In general, the three other organizations used much stronger language than The Times did throughout their reports:

  • "The story these documents tell is ugly and often shocking," The Guardian said.
  • The materials "record horrifying tales" and "throw light on the day-to-day horrors of the war,” Al-Jazeera said.
  • "The 'incident reports' show that torture and mistreatment are commonplace in Iraqi detention centers," Le Monde reported.

The Times, by contrast, said the documents "provide no earthshaking revelations," similar to the official position of the Pentagon, which tried to minimize their impact by asserting that they revealed little new.

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Julian Assange, who is often called the founder of WikiLeaks, said in an interview on Al-Jazeera that the Pentagon rejected its offer to help review the documents.

"The Pentagon rebuffed us in relation to scrutinizing the documents. Their claims were they were not interested in any discussion of minimization ... or redaction," Assange said.

"Their demand was these documents be destroyed or returned to the Pentagon and that we destroy all future publications and all past publications."

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Video: Leaks reveal stunning details about civilian toll in Iraq

  1. Transcript of: Leaks reveal stunning details about civilian toll in Iraq

    WILLIAMS: And good evening from Chicago .

    BRIAN WILLIAMS, anchor (Chicago): It has happened again. The Web site WikiLeaks has released another batch of thousands of documents from inside the Department of Defense . This is what they had threatened to do again. The New York Times got an early look at some of the documents and now so have we, and a lot of them have to do with civilian deaths in Iraq , numbers that soar above previous US estimates. We just had our first look again at the first of these documents. We want to go to our Pentagon correspondent Jim Miklaszewski , who's on duty tonight. Jim , good evening.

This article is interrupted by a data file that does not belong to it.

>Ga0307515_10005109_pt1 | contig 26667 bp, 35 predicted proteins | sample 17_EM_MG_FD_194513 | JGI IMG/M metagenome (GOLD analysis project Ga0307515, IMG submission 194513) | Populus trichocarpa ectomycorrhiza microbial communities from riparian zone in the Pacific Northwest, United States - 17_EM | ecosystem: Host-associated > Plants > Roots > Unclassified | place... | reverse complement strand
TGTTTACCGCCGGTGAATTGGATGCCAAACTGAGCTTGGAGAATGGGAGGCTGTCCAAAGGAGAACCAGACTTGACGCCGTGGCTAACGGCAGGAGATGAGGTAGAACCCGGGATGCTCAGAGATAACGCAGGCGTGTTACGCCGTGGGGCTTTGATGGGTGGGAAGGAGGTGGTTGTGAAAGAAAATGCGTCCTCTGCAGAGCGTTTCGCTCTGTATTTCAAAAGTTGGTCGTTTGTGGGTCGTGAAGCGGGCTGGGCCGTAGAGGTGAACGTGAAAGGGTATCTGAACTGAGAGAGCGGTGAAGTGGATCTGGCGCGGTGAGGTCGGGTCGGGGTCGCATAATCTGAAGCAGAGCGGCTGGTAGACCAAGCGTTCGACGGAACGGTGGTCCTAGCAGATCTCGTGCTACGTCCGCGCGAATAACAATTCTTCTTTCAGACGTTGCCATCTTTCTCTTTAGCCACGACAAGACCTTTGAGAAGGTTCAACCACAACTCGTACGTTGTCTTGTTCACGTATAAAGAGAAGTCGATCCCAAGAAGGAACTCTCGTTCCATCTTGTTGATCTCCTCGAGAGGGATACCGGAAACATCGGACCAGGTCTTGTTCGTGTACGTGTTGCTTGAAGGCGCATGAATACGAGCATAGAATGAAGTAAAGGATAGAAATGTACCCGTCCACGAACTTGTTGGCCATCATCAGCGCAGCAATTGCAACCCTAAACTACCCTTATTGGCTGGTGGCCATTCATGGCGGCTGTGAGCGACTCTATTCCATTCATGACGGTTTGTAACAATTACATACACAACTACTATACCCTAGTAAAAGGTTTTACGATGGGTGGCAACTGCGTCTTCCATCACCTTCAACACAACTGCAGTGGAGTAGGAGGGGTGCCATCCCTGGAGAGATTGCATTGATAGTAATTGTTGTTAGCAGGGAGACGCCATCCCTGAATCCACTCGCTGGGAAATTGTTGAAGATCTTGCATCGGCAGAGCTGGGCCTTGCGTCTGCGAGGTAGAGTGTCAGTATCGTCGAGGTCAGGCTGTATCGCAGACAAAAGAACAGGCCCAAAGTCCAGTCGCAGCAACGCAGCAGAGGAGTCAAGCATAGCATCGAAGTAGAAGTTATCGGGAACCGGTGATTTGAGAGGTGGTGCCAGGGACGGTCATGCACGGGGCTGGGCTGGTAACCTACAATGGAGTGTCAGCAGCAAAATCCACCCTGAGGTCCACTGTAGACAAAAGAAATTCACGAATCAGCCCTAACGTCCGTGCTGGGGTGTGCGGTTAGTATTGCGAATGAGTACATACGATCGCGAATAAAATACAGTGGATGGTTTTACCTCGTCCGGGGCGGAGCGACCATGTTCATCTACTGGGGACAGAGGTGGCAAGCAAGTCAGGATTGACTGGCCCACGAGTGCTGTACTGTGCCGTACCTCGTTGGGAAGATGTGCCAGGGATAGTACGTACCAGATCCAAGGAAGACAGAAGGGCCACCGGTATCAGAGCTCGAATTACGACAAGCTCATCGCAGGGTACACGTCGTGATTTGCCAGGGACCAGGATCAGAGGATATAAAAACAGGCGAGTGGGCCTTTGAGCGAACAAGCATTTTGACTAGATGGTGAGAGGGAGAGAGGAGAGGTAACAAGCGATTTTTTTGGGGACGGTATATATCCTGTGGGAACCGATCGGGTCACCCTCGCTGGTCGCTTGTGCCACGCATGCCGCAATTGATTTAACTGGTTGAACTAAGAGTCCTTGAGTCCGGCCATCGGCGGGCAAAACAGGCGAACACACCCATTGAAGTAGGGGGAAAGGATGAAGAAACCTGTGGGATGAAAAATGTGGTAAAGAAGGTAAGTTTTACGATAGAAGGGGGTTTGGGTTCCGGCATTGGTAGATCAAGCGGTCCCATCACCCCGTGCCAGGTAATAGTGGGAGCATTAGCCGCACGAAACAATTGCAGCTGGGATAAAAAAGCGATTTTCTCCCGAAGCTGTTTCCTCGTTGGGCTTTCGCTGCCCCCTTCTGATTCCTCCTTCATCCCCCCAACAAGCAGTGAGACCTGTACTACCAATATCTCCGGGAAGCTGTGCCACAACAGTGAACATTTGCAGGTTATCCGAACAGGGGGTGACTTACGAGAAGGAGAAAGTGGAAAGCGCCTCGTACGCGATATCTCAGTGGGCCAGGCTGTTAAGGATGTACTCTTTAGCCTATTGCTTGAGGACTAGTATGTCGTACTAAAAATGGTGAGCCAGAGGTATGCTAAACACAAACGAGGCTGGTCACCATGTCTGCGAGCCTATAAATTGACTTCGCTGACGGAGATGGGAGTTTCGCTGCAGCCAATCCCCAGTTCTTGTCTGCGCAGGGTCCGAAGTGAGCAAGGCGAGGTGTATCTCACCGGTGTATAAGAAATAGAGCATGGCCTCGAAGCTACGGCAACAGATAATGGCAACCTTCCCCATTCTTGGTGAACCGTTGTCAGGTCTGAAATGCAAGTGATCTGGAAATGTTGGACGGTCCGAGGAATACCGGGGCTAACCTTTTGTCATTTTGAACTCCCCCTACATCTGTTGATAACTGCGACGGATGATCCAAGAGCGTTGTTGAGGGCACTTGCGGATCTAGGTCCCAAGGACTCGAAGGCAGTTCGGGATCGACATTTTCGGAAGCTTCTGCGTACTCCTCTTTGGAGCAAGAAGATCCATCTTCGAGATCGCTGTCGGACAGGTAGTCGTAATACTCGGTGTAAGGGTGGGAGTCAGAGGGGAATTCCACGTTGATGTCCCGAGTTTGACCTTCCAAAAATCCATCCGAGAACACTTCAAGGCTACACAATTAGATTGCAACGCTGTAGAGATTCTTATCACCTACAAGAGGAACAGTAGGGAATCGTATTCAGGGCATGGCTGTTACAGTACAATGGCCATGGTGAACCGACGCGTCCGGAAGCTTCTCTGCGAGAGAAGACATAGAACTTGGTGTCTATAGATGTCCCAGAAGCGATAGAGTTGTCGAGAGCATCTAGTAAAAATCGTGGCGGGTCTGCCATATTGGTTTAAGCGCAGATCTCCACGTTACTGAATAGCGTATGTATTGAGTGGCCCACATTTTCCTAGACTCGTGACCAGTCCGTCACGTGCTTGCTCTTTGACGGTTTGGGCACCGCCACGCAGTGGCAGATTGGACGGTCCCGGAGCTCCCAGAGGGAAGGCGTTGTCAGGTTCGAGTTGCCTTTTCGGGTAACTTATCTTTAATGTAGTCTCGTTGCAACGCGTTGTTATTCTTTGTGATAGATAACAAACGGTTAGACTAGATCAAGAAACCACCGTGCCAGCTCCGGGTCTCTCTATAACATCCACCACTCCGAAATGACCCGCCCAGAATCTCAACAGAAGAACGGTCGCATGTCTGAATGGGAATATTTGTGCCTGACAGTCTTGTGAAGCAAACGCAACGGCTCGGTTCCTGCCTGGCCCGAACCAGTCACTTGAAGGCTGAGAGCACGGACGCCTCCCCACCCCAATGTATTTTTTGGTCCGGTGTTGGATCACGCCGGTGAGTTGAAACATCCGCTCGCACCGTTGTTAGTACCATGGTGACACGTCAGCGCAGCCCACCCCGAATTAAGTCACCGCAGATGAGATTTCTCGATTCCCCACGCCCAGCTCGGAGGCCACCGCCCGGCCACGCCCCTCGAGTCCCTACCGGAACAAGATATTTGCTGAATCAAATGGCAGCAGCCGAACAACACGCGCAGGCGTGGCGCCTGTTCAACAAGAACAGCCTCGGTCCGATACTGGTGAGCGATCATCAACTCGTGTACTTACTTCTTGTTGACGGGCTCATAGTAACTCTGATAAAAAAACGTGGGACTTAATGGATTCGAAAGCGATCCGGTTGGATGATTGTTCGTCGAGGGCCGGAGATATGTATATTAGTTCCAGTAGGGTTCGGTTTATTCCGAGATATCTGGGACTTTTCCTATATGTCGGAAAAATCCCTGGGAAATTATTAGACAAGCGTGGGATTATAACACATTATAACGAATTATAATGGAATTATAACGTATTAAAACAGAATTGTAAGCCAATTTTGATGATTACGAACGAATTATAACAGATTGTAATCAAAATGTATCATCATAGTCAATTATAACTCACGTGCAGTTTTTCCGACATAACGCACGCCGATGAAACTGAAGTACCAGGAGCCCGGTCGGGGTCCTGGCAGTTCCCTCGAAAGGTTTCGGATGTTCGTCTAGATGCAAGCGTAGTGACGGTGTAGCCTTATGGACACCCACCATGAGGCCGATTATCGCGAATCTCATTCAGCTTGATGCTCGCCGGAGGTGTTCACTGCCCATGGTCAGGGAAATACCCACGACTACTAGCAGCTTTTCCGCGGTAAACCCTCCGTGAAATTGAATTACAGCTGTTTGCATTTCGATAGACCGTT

JIM MIKLASZEWSKI reporting: Good evening, Brian . This is a massive leak of America 's military secrets, nearly 400,000 documents in all. That's as thick as a stack of 800 telephone books. And while this is all breaking as we speak, at first blush it appears to be breaking bad for the US military and the Pentagon . The documents we've seen and have been reported so far reveal that the US military knew that Iraqi security forces beat, tortured and murdered detainees, but those US military forces were actually under orders not to intervene, so instead they looked the other way. In one instance, an American helicopter gunship shot and killed a group of Iraqis who were attempting to surrender. Other documents also reveal that hundreds of Iraqi civilians were killed at US military checkpoints, a number far higher than previously reported, and that in a five-year period, some 66,000 Iraqi civilians were killed, even though all along the US military and Pentagon had claimed they never kept such statistics. Now, the Pentagon fears that there may be the names of more than 300 Iraqi informants who were working hand in glove with the American military , so tonight the US military in Iraq is working with the Iraqis to track down and warn each and every one of them that their lives may now be at risk. Brian :

    WILLIAMS: All right, Jim Miklaszewski . And so far any reaction from the building you're in, from the Department of Defense , Jim ?

    MIKLASZEWSKI: Well, officials here, of course, condemn the WikiLeaks leak of all these documents. They say it reveals American military tactics and techniques that puts Americans at risk and may even risk national security . But at the same time, they understand that they are responsible for the leak of this information, and those documents should never have gotten out into the public in the first place .

    WILLIAMS: All right. With this still breaking story tonight, our Pentagon correspondent Jim Miklaszewski . We want